Many things are worth the wait: happiness… success… donuts.
And, from what I have heard: cronuts.
Things that are worthwhile usually take time. Take for instance, this loaf. There is no difficulty in making this bread in comparison to other bread-baking, but it does take a good amount of patience. It requires several rises (make that three, or so…). It requires a handful of kneading sessions (literally).
If you’ve ever been so fortunate as to have your teeth sink into a seeded loaf of bread, you’ll know that there is hardly any bread that feels as hearty and fulfilling (and hardy, and filling).
The only pumpkin you’ll find in this loaf are its seeds. Along with sunflower seeds. Seedy bread is good! Sometimes being seedy is okay. Okay, well, usually never, but in this singular time, we like seedy. Perhaps we’ll stick with the term “seeded” bread.
These here loaves I made to accompany a bratwurst hash I made for some pals on the occasion of the birth of their daughter! Babies are just the best. Best celebrated by eating. And also by squishing their little cheeks.
Pumpkin & Sunflower Seed Loaf
Adapted from: David Norman at Food & Wine
Yields: 2 loaves
1 TBS active dry yeast
1 TBS kosher salt
1 TBS granulated sugar
1 1/2 cups water, warm (110 degrees)
3 cups unbleached all-purpose flour
1 cup yellow cornmeal
1 cup pumpkin seeds
1 cup raw, sunflower seeds
1 TBS pumpkin pie spice
1. In a large cast iron skillet over medium heat, toast your seeds for approximately 2 minutes, stirring frequently.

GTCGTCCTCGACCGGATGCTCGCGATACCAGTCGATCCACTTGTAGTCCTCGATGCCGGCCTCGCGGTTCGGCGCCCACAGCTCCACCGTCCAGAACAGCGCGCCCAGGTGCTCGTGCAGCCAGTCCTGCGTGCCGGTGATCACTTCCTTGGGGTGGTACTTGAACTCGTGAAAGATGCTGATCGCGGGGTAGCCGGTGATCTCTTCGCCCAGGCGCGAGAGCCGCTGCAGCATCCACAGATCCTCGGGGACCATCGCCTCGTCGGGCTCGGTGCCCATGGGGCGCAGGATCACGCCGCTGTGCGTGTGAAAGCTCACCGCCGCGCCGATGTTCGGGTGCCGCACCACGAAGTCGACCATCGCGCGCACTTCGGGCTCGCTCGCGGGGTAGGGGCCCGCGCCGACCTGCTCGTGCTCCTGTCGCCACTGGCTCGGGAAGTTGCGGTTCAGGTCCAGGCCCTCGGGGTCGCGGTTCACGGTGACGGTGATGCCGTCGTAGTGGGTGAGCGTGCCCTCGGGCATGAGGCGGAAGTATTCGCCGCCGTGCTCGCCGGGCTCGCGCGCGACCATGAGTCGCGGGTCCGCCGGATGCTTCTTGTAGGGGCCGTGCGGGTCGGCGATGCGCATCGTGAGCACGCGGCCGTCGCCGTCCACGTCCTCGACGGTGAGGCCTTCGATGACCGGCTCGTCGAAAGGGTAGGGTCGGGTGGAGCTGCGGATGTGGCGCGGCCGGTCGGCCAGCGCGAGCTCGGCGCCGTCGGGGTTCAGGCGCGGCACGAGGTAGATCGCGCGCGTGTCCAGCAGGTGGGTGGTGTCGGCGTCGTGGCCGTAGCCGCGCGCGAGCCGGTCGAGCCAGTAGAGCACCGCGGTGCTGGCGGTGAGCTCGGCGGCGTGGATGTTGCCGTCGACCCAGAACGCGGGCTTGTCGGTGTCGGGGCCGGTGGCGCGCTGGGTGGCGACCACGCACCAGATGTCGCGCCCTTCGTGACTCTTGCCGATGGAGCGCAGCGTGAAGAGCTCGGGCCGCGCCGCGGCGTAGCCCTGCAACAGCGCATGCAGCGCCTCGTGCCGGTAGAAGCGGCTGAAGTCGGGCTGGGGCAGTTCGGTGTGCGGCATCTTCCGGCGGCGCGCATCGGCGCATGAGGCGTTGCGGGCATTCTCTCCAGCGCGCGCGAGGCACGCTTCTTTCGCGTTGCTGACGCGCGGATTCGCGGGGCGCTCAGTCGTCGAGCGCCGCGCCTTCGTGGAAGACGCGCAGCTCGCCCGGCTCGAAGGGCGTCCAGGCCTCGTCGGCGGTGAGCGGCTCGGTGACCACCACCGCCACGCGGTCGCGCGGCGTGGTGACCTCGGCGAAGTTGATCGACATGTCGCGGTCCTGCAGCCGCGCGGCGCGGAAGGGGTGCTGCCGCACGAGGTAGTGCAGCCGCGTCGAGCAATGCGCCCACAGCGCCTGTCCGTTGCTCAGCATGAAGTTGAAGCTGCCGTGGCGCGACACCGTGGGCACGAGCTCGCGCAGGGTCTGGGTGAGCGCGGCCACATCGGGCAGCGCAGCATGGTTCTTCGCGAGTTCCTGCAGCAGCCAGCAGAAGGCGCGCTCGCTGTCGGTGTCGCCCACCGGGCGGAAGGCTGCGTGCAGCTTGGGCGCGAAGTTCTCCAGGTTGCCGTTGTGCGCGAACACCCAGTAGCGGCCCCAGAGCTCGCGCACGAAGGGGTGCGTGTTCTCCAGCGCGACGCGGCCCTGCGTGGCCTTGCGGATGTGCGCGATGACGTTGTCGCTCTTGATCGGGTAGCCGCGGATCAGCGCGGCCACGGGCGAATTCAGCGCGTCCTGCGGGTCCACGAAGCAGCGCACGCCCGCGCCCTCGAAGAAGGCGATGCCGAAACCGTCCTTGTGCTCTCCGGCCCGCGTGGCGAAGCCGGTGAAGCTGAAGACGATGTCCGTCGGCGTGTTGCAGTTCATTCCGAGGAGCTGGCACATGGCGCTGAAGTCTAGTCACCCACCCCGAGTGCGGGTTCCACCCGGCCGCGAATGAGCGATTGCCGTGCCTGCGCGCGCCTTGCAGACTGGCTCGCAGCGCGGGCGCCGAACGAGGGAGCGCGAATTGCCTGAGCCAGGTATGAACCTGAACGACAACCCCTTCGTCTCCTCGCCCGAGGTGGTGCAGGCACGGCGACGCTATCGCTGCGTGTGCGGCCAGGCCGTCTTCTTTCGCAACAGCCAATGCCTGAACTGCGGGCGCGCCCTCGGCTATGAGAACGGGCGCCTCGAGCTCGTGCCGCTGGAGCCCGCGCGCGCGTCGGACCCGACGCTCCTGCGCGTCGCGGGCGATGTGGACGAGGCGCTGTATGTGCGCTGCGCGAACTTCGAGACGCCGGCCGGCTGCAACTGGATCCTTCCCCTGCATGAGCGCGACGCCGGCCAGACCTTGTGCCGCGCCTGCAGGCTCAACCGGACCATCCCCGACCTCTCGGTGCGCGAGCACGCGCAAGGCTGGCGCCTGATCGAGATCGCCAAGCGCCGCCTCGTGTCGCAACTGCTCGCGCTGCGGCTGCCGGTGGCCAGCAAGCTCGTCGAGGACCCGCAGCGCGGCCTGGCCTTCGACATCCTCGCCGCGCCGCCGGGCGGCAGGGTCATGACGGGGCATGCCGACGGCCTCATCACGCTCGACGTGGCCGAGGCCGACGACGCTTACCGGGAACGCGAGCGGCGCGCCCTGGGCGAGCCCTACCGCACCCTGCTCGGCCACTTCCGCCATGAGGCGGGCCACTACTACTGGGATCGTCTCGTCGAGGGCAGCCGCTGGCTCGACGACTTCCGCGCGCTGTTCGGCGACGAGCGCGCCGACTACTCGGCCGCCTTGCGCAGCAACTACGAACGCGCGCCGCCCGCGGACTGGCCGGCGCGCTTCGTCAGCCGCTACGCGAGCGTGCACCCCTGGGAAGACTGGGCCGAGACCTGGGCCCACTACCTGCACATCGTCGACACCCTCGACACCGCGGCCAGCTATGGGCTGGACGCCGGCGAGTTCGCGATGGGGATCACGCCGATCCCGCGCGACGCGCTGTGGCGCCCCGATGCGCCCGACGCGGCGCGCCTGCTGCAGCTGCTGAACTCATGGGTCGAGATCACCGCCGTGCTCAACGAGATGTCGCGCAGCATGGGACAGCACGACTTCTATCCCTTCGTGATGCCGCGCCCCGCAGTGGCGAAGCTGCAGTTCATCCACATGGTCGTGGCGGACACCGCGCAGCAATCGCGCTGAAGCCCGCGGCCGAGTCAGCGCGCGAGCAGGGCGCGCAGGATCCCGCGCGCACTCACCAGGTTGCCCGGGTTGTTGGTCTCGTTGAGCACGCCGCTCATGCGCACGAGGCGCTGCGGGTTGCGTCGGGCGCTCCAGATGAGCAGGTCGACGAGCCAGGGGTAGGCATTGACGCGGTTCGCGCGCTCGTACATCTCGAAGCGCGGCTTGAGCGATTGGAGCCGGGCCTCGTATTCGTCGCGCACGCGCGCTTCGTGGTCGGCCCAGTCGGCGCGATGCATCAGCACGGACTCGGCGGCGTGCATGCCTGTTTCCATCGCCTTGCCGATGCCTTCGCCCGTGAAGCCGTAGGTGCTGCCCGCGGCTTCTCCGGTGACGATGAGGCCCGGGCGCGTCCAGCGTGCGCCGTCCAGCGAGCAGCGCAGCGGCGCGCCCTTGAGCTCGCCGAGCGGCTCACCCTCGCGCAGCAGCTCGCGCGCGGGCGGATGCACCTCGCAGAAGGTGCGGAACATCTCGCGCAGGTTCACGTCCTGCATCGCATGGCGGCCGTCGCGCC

2. Whisk together the yeast, salt, and sugar. Stir in 1 cup of the water and 1 cup of flour. Cover with plastic wrap and let it rise for 3 hours.
3. Pour the remaining water in a bowl with the cornmeal and stir until well combined. Allow it to cool.
4. Add the cornmeal mixture to the risen dough, as well as the remaining flour and pumpkin pie spice to create a soft dough.
5. Knead the dough on a floured surface until smooth and elastic, for more or less 15 minutes. Knead in the pumpkin and sunflower seeds until well combined. Place the dough back into the bowl, cover with plastic wrap and allow it to rise for 1 hour.
6. Turn the dough out on a lightly floured work surface, for about 1 minute. Place back into the bowl and recover with the plastic wrap until it has doubled in size (about 1 hour).
7. Turn the dough out one last time on a lightly floured surface and split it in half. Shape into round loaves. Sprinkle cornmeal on a baking sheet and place the loaves on top for one final rise (I promise) until the loaves have doubled in size, about an hour and a half.
8. Place a pizza stone in the middle rack of your oven and preheat it to 500 degrees. Place a roasting pan underneath your baking stone on the bottom rack for the duration of the preheating.
9. Using a serrated knife, slash the tops of the loaves three times. Transfer them to the baking stone. Pour 1 cup of hot water into the roasting pan and close the oven door!
10. Bake for 10 minutes.
11. Reduce the oven temperature to 450 degrees, and bake for another 15-20 minutes, or until the loaves are nicely browned.
12. Let the loaves cool completely (about 30 minutes) before slicing it down and enjoying!
See wasn’t that worth the wait?!
1. The original recipe calls for an overnight rise to create a starter. If you have the time, I encourage you to do this. It sounds like a lot of fun. I did not have the time, unfortunately! So I allowed for as much time as I could for the very first rise.